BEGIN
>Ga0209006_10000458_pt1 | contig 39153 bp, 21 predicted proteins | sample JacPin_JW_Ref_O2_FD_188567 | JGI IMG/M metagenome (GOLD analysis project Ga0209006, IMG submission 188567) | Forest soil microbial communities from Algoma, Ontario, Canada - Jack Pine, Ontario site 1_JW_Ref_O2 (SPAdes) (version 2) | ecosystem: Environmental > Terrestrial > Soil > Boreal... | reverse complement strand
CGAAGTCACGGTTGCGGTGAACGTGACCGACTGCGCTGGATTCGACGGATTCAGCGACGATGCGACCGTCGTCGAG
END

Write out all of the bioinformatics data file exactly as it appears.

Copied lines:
>Ga0209006_10000458_pt1 | contig 39153 bp, 21 predicted proteins | sample JacPin_JW_Ref_O2_FD_188567 | JGI IMG/M metagenome (GOLD analysis project Ga0209006, IMG submission 188567) | Forest soil microbial communities from Algoma, Ontario, Canada - Jack Pine, Ontario site 1_JW_Ref_O2 (SPAdes) (version 2) | ecosystem: Environmental > Terrestrial > Soil > Boreal... | reverse complement strand
CGAAGTCACGGTTGCGGTGAACGTGACCGACTGCGCTGGATTCGACGGATTCAGCGACGATGCGACCGTCGTCGAG